It's official, then. Mozart was a passionate activist for the anti-slavery movement. And even if he wasn't, he now is. That most compassionate but sometimes misguided of directors, Peter Sellars, has recruited him to the cause. Agencies for the eradication of human trafficking and slavery greeted us upon entry; on-stage speeches were made. All because Mozart, aged 23, wrote an unfinished singspiel called Zaide.
There's no question that Zaide addressed the issue of slavery (not uncommon at the time - this was a social reality), that it furthermore touched upon the Christian/ Muslim divide. But to characterise it now as a conscious protest, a courageous indictment of human rights abuse, may be stretching hindsight just a little. No one begrudged the speeches. Art needs contemporary relevance. But hadn't Sellars loaded the dice?
For one thing, very little of Zaide remains - none of the dialogue, for instance. For another, Sellars chose to harness Mozart's fiercely reactive theatre music for Thamos, King of Egypt (written at the same time) to underscore a melodrama of his own. Effective, perhaps, in making a more dramatic case for Zaide but hardly a true representation of what Mozart wrote. Indeed, the pregnant pauses which now punctuate the "speechless" melodramas are turned to Sellars' advantage as "unanswered questions". Our generation must pick up where Mozart left off, he says, and provide some viable answers. Tell us something we don't know.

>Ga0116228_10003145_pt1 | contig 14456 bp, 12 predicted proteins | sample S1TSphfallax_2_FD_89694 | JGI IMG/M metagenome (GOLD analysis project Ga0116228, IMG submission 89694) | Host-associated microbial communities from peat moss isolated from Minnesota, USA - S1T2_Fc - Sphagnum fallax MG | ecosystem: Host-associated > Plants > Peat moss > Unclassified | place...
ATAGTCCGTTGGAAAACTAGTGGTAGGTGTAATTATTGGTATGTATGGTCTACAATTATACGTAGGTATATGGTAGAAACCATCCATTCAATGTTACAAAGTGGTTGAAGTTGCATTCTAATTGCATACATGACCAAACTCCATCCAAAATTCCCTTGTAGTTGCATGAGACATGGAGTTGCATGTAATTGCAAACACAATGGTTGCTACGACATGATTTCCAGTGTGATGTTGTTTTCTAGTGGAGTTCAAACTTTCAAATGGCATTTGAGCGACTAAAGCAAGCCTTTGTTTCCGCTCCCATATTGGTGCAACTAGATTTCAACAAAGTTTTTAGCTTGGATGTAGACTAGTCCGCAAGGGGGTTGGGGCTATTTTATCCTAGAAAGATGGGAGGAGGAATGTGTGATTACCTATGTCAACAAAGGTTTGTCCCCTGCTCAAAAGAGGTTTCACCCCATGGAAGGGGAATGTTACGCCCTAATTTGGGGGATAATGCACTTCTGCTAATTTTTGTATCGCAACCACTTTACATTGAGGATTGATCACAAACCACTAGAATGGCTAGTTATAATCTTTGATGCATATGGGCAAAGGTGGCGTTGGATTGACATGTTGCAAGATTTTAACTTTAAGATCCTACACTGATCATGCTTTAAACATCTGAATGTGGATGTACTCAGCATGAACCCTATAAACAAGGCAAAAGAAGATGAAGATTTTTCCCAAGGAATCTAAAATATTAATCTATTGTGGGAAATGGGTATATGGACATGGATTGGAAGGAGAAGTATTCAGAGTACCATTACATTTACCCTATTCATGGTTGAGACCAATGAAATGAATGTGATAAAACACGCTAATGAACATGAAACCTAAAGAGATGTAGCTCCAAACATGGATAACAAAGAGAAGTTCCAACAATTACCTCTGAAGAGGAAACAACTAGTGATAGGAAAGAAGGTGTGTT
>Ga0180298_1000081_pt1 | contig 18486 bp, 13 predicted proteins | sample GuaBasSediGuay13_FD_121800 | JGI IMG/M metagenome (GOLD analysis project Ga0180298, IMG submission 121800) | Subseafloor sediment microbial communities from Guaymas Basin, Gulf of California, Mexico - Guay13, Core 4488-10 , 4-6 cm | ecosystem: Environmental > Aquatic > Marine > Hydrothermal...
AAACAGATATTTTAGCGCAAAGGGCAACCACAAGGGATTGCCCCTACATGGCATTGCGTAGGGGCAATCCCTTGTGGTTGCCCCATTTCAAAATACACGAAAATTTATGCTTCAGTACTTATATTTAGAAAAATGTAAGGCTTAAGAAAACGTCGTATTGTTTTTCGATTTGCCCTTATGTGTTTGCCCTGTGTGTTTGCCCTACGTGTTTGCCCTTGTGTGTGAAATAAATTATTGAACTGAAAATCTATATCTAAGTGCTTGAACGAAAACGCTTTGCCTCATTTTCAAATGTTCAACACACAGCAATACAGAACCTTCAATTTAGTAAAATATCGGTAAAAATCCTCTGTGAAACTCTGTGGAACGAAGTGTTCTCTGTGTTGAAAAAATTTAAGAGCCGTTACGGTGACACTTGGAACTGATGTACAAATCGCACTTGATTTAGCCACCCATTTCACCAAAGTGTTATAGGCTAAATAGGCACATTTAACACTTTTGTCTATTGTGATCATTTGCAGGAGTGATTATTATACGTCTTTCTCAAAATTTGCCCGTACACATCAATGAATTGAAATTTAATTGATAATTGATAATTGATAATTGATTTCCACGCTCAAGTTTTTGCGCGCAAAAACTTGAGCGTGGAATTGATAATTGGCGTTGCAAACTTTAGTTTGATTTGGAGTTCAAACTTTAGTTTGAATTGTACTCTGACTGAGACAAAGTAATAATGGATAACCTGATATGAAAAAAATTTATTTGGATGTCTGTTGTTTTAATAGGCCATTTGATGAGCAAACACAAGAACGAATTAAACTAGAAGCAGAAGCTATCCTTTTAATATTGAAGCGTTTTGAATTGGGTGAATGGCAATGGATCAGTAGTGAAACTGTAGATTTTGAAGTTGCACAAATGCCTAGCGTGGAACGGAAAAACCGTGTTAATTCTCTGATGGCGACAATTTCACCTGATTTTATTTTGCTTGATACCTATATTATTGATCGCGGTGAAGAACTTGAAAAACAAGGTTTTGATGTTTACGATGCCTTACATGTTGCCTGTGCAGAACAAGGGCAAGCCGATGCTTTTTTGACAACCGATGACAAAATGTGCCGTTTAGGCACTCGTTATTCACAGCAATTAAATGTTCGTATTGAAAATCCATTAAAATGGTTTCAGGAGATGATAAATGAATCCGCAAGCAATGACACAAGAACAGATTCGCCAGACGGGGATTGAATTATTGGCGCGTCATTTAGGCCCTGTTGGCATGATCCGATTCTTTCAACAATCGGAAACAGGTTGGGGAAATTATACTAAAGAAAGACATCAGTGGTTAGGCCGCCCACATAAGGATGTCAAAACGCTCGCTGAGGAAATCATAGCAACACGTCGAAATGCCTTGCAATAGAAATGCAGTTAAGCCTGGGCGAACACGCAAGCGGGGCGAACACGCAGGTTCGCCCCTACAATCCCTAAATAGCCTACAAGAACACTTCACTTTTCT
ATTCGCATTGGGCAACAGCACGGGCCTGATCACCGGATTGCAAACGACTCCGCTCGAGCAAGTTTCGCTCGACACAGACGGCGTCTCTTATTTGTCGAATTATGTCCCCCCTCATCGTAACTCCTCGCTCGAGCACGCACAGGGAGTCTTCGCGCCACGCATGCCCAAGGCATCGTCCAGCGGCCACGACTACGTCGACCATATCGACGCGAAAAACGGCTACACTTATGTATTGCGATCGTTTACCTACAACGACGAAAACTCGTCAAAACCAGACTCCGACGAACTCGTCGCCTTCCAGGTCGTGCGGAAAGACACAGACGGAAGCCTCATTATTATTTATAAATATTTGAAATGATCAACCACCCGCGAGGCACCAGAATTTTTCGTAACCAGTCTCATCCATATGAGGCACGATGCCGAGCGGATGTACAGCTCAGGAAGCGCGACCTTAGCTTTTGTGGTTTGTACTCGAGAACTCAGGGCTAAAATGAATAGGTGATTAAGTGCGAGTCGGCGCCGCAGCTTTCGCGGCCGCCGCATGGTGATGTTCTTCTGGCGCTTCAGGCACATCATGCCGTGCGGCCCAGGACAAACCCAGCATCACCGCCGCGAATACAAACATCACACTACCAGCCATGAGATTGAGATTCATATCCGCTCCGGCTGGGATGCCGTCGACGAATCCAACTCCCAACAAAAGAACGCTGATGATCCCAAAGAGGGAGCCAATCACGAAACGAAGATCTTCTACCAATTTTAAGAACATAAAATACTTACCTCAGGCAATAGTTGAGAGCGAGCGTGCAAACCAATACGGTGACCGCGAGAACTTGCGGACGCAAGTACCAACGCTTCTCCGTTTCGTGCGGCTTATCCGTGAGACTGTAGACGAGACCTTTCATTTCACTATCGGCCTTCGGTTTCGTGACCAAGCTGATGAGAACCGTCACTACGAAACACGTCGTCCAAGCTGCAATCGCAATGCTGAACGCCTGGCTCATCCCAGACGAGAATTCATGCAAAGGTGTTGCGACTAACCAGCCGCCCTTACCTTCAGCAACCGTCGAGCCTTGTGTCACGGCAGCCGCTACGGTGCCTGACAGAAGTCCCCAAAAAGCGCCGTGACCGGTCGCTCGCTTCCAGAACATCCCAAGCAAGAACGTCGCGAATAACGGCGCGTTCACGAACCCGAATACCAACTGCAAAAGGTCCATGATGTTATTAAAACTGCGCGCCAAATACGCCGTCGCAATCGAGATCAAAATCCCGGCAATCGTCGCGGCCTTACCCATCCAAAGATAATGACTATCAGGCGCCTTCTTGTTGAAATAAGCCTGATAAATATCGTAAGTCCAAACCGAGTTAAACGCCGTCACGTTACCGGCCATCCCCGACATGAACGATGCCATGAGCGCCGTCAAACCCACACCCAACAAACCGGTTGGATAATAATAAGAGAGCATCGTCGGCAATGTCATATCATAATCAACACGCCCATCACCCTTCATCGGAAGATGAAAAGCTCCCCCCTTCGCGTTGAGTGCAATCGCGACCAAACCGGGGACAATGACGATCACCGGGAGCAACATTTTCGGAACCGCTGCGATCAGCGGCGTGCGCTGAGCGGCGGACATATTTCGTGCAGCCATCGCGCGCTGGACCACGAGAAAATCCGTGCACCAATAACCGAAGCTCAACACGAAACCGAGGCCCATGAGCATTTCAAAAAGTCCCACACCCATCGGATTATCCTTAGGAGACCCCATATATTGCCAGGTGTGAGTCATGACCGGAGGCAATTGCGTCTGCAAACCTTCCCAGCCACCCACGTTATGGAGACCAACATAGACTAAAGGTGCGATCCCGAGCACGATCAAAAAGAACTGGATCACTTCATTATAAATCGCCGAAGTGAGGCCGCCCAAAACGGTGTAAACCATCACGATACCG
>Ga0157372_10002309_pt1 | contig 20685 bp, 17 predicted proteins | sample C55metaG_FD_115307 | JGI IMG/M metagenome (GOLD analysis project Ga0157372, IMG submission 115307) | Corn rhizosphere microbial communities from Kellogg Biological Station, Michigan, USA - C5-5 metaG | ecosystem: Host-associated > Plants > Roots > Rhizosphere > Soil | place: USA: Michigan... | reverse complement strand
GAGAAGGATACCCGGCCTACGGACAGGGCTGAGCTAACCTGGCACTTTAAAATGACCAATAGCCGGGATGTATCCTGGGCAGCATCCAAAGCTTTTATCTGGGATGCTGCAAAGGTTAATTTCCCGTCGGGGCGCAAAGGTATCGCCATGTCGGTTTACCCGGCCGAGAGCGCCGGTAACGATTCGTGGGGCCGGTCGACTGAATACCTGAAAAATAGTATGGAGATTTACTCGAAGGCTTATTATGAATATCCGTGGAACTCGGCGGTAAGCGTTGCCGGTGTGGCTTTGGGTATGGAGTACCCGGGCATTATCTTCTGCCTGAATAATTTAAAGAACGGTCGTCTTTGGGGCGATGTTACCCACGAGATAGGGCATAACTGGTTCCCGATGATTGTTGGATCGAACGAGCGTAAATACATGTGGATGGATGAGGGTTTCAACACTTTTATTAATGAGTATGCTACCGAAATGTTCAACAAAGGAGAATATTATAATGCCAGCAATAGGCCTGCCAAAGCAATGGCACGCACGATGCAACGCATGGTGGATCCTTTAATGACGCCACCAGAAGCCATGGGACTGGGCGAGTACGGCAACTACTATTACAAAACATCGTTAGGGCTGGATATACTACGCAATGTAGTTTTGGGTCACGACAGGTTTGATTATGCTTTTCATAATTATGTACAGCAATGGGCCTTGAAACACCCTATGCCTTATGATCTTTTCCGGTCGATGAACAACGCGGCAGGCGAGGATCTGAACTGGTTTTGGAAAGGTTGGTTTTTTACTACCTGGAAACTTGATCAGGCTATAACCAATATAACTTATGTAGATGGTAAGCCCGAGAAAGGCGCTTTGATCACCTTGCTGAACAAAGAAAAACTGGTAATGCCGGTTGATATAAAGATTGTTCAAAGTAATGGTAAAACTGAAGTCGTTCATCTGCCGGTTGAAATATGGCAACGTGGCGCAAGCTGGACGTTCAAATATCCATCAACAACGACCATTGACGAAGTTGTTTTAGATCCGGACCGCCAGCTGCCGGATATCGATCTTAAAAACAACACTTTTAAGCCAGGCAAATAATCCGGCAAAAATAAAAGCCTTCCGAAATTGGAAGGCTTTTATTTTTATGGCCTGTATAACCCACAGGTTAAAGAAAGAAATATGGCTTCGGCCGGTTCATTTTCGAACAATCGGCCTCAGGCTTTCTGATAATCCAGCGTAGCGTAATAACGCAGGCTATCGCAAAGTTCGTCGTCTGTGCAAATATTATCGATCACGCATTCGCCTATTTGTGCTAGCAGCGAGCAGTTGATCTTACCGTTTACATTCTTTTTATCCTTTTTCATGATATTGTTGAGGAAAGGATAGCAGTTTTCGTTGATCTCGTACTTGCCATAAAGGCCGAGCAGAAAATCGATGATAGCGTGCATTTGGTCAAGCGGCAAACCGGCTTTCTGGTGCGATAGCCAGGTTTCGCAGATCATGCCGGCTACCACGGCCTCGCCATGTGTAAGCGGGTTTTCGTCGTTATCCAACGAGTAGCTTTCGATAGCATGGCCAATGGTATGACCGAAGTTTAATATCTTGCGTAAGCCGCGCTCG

Still, the sincerity and intensity of this "concert staging" could not be doubted. Louis Langree and Concerto Köln helped load Sellars' dice with a blistering intensity. Like the show, the instrumental music was angry. On stage, the scene was set with the basic representations of a sweatshop. The male cast - to further underline the roots of slavery - was African American, the title role a Korean American. The point was well-made: equal and yet not.
Whatever you think of Sellars, he inspires optimum conviction from his performers. With Norman Shankle, Alfred Walker and Russell Thomas, it was the spirit more than the singing that moved. Hyunah Yu's Zaide caught well the ache inside. The lullaby "Ruhe sanft" dispensed enough compassion for the evening. Which was precisely the point.
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